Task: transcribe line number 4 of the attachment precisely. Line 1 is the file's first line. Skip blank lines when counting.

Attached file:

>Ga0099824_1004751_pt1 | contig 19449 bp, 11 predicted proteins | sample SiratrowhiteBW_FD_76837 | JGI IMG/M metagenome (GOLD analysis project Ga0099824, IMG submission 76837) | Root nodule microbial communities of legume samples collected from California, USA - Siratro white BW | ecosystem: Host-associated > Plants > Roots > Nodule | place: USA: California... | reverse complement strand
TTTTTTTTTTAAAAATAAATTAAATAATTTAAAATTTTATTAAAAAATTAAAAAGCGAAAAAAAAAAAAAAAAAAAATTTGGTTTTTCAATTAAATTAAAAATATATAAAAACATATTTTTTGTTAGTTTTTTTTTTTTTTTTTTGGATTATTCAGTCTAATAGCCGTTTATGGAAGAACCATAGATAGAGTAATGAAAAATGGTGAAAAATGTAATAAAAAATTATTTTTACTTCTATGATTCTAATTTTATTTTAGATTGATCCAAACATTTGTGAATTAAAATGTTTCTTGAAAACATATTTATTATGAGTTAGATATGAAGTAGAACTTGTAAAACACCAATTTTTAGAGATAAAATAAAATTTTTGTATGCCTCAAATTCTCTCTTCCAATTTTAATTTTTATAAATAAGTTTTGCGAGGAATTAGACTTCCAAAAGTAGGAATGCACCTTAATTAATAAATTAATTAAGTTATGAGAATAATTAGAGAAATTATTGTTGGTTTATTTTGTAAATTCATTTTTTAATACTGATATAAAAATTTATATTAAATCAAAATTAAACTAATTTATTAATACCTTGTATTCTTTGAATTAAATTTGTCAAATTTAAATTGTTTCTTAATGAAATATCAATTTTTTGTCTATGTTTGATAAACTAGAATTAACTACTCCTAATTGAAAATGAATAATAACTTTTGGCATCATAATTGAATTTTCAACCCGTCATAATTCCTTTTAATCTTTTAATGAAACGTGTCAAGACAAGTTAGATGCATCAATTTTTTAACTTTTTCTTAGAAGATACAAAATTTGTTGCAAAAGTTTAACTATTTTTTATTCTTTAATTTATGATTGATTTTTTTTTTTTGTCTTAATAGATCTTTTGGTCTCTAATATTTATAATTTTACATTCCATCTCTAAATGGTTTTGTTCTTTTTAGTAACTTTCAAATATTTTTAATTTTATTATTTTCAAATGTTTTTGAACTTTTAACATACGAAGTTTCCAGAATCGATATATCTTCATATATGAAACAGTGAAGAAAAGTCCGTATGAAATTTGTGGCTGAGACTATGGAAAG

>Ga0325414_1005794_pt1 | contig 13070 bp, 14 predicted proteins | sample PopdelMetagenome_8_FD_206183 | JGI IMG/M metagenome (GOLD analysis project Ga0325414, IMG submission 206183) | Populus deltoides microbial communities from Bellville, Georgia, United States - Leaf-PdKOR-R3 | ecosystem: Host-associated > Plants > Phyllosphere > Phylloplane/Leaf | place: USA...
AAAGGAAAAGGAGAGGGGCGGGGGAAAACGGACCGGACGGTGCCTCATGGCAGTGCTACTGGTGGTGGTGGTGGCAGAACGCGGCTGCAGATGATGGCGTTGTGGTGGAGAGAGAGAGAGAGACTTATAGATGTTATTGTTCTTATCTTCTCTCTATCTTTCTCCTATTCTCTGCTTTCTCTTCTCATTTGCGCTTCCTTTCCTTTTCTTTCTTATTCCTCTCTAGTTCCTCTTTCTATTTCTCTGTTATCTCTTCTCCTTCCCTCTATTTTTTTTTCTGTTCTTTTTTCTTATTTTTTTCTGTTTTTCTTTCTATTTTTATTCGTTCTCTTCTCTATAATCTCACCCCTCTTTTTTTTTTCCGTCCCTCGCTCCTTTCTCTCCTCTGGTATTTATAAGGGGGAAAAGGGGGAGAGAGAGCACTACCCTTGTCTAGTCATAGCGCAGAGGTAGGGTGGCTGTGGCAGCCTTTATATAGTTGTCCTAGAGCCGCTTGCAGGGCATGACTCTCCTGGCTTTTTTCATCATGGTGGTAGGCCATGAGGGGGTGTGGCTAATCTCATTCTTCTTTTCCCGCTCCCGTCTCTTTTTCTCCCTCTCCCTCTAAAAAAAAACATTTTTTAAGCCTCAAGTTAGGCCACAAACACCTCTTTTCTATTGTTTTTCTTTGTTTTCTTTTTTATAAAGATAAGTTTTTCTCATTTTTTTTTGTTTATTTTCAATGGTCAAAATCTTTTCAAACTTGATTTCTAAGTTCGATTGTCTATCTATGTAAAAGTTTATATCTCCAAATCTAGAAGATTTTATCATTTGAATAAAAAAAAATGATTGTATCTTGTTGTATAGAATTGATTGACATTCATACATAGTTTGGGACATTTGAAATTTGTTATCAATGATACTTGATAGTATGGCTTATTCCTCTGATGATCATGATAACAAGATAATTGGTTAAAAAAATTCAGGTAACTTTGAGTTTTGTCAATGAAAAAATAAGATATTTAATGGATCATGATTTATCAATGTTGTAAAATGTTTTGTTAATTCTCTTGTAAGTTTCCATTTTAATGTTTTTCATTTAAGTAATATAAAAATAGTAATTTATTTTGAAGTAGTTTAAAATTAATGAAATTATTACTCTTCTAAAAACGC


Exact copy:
AAAGGAAAAGGAGAGGGGCGGGGGAAAACGGACCGGACGGTGCCTCATGGCAGTGCTACTGGTGGTGGTGGTGGCAGAACGCGGCTGCAGATGATGGCGTTGTGGTGGAGAGAGAGAGAGAGACTTATAGATGTTATTGTTCTTATCTTCTCTCTATCTTTCTCCTATTCTCTGCTTTCTCTTCTCATTTGCGCTTCCTTTCCTTTTCTTTCTTATTCCTCTCTAGTTCCTCTTTCTATTTCTCTGTTATCTCTTCTCCTTCCCTCTATTTTTTTTTCTGTTCTTTTTTCTTATTTTTTTCTGTTTTTCTTTCTATTTTTATTCGTTCTCTTCTCTATAATCTCACCCCTCTTTTTTTTTTCCGTCCCTCGCTCCTTTCTCTCCTCTGGTATTTATAAGGGGGAAAAGGGGGAGAGAGAGCACTACCCTTGTCTAGTCATAGCGCAGAGGTAGGGTGGCTGTGGCAGCCTTTATATAGTTGTCCTAGAGCCGCTTGCAGGGCATGACTCTCCTGGCTTTTTTCATCATGGTGGTAGGCCATGAGGGGGTGTGGCTAATCTCATTCTTCTTTTCCCGCTCCCGTCTCTTTTTCTCCCTCTCCCTCTAAAAAAAAACATTTTTTAAGCCTCAAGTTAGGCCACAAACACCTCTTTTCTATTGTTTTTCTTTGTTTTCTTTTTTATAAAGATAAGTTTTTCTCATTTTTTTTTGTTTATTTTCAATGGTCAAAATCTTTTCAAACTTGATTTCTAAGTTCGATTGTCTATCTATGTAAAAGTTTATATCTCCAAATCTAGAAGATTTTATCATTTGAATAAAAAAAAATGATTGTATCTTGTTGTATAGAATTGATTGACATTCATACATAGTTTGGGACATTTGAAATTTGTTATCAATGATACTTGATAGTATGGCTTATTCCTCTGATGATCATGATAACAAGATAATTGGTTAAAAAAATTCAGGTAACTTTGAGTTTTGTCAATGAAAAAATAAGATATTTAATGGATCATGATTTATCAATGTTGTAAAATGTTTTGTTAATTCTCTTGTAAGTTTCCATTTTAATGTTTTTCATTTAAGTAATATAAAAATAGTAATTTATTTTGAAGTAGTTTAAAATTAATGAAATTATTACTCTTCTAAAAACGC